Adaptive Mesh Methods and Software for Time Dependent Partial Differential Equations

Date of Submission: 
June 1, 1998
Report Number: 
98-038
Abstract:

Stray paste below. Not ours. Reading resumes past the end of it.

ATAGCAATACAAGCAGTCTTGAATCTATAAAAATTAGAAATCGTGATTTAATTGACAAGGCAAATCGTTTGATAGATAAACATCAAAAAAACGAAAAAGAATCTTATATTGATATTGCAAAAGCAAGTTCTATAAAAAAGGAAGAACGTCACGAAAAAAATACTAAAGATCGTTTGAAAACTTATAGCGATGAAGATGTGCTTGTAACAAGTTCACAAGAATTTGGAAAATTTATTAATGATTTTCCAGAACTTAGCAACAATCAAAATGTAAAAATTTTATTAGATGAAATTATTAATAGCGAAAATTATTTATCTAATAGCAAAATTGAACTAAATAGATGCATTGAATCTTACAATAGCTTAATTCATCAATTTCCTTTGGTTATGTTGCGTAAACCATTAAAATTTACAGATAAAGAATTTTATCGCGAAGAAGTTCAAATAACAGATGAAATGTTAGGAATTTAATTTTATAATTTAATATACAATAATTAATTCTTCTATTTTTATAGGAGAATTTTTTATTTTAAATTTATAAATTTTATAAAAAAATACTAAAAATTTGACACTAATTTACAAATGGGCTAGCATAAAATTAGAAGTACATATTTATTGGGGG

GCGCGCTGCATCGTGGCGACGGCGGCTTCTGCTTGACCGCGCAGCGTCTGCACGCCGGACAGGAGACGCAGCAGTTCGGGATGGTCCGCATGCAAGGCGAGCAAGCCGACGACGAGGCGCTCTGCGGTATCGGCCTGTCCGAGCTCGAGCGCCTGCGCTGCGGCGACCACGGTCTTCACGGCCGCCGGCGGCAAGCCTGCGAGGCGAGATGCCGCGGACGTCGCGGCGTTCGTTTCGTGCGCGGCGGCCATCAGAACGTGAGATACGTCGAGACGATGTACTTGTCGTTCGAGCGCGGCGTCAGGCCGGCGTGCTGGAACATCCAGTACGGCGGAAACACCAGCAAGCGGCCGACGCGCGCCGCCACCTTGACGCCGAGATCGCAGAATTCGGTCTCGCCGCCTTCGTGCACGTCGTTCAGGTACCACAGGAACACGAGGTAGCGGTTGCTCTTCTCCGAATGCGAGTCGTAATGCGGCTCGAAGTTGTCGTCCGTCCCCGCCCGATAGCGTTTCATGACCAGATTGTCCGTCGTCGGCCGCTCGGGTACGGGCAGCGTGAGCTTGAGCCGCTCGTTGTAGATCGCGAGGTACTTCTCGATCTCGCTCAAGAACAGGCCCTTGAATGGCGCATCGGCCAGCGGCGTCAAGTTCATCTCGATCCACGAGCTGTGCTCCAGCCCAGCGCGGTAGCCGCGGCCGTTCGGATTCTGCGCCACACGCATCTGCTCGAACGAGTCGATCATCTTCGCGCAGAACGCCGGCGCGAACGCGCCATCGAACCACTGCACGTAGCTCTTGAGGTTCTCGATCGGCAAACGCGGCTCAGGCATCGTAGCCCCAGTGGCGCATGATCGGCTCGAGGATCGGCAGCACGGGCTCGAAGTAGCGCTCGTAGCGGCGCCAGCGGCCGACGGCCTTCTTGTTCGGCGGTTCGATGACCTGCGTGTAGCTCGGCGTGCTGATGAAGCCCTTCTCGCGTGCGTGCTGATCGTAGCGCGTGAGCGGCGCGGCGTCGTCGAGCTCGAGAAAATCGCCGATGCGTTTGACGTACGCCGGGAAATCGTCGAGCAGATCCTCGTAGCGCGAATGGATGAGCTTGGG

Adaptive mesh methods can improve the accuracy and efficiency of the numerical approximations to evolutionary and steady state systems of PDEs involving large gradients or discontinuities. In an evolutionary PDE, as the solution changes, the mesh must also change to adaptively refine regions where the solution is developing sharp gradients, and to remove points from regions where the solution is becoming smoother.In this dissertation, we study and test several adaptive mesh methods for finite difference methods on structured grids. In particular we study and compare two different strategies: moving mesh method and adaptive mesh refinement (AMR) method. For the moving mesh method, we give stability and error analysis to show how the moving mesh works for time-dependent PDEs. We propose an approach to combine the moving mesh with smooth high-order upwinding schemes, an h-r method to improve the efficiency and robustness of the moving mesh smethod, and a minimum spacing control strategy to allow explicit time integration for moving mesh method. We also describe some difficulties in extending 1-D moving mesh methods to hgher dimensions.For AMR methods,we propose a data structure to efficiently manage the hierarchical data af AMR, an integration and boundary collection algorithm to allow higher order method of lines approach and implicit time integration, a strategy to give user full control of the adaptation, and an improved clustering algorithm for AMR in 2-D or higher dimensions. We also propose a method to combine AMR with moving mesh for 1-D problems.For both the moving mesh and AMR method, we design software to solve general problems via a "plug-and-play" approach, which allows existing codes to use the adaptive grid more easily. The software has been tested on several challenging problems. Finally, we compare several adaptive mesh methods and give some suggestions for future work.